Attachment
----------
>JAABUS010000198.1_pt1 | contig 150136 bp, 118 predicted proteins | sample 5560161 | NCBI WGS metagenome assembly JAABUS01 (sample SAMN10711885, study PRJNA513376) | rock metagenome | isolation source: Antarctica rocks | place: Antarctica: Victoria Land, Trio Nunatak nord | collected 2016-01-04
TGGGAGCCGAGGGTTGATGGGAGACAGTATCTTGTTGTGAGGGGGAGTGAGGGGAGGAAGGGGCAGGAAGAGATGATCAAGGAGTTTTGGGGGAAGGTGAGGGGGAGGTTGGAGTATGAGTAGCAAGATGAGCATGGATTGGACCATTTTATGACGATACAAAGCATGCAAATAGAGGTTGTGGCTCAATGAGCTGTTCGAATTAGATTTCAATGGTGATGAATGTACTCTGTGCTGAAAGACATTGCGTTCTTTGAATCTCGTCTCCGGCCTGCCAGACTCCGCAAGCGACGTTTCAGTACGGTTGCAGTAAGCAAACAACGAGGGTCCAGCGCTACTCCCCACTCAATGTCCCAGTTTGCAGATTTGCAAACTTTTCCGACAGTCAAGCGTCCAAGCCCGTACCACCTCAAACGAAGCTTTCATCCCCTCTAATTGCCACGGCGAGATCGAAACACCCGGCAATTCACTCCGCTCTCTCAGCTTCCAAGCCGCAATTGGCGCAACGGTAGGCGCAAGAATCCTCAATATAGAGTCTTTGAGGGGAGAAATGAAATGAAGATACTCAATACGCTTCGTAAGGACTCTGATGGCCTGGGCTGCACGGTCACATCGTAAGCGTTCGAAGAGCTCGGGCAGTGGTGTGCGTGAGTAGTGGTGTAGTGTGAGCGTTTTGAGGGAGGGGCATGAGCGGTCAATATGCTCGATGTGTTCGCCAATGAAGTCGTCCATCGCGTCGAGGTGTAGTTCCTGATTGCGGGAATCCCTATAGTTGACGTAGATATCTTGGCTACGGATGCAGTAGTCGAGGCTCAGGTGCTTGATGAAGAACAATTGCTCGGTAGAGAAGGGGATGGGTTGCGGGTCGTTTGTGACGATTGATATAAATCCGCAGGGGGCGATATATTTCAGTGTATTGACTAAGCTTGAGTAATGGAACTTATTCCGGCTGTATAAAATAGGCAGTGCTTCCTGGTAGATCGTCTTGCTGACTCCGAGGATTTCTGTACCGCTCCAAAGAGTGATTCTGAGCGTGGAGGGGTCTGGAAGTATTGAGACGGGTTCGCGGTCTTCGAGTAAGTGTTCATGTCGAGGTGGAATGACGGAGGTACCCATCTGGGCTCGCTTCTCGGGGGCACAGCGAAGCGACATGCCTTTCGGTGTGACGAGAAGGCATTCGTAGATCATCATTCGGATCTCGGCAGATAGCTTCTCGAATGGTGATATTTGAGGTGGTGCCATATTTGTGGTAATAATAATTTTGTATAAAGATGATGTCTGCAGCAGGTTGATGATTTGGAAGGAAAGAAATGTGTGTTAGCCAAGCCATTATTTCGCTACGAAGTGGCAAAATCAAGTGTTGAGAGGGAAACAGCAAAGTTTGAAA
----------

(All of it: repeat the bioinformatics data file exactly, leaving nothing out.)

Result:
>JAABUS010000198.1_pt1 | contig 150136 bp, 118 predicted proteins | sample 5560161 | NCBI WGS metagenome assembly JAABUS01 (sample SAMN10711885, study PRJNA513376) | rock metagenome | isolation source: Antarctica rocks | place: Antarctica: Victoria Land, Trio Nunatak nord | collected 2016-01-04
TGGGAGCCGAGGGTTGATGGGAGACAGTATCTTGTTGTGAGGGGGAGTGAGGGGAGGAAGGGGCAGGAAGAGATGATCAAGGAGTTTTGGGGGAAGGTGAGGGGGAGGTTGGAGTATGAGTAGCAAGATGAGCATGGATTGGACCATTTTATGACGATACAAAGCATGCAAATAGAGGTTGTGGCTCAATGAGCTGTTCGAATTAGATTTCAATGGTGATGAATGTACTCTGTGCTGAAAGACATTGCGTTCTTTGAATCTCGTCTCCGGCCTGCCAGACTCCGCAAGCGACGTTTCAGTACGGTTGCAGTAAGCAAACAACGAGGGTCCAGCGCTACTCCCCACTCAATGTCCCAGTTTGCAGATTTGCAAACTTTTCCGACAGTCAAGCGTCCAAGCCCGTACCACCTCAAACGAAGCTTTCATCCCCTCTAATTGCCACGGCGAGATCGAAACACCCGGCAATTCACTCCGCTCTCTCAGCTTCCAAGCCGCAATTGGCGCAACGGTAGGCGCAAGAATCCTCAATATAGAGTCTTTGAGGGGAGAAATGAAATGAAGATACTCAATACGCTTCGTAAGGACTCTGATGGCCTGGGCTGCACGGTCACATCGTAAGCGTTCGAAGAGCTCGGGCAGTGGTGTGCGTGAGTAGTGGTGTAGTGTGAGCGTTTTGAGGGAGGGGCATGAGCGGTCAATATGCTCGATGTGTTCGCCAATGAAGTCGTCCATCGCGTCGAGGTGTAGTTCCTGATTGCGGGAATCCCTATAGTTGACGTAGATATCTTGGCTACGGATGCAGTAGTCGAGGCTCAGGTGCTTGATGAAGAACAATTGCTCGGTAGAGAAGGGGATGGGTTGCGGGTCGTTTGTGACGATTGATATAAATCCGCAGGGGGCGATATATTTCAGTGTATTGACTAAGCTTGAGTAATGGAACTTATTCCGGCTGTATAAAATAGGCAGTGCTTCCTGGTAGATCGTCTTGCTGACTCCGAGGATTTCTGTACCGCTCCAAAGAGTGATTCTGAGCGTGGAGGGGTCTGGAAGTATTGAGACGGGTTCGCGGTCTTCGAGTAAGTGTTCATGTCGAGGTGGAATGACGGAGGTACCCATCTGGGCTCGCTTCTCGGGGGCACAGCGAAGCGACATGCCTTTCGGTGTGACGAGAAGGCATTCGTAGATCATCATTCGGATCTCGGCAGATAGCTTCTCGAATGGTGATATTTGAGGTGGTGCCATATTTGTGGTAATAATAATTTTGTATAAAGATGATGTCTGCAGCAGGTTGATGATTTGGAAGGAAAGAAATGTGTGTTAGCCAAGCCATTATTTCGCTACGAAGTGGCAAAATCAAGTGTTGAGAGGGAAACAGCAAAGTTTGAAA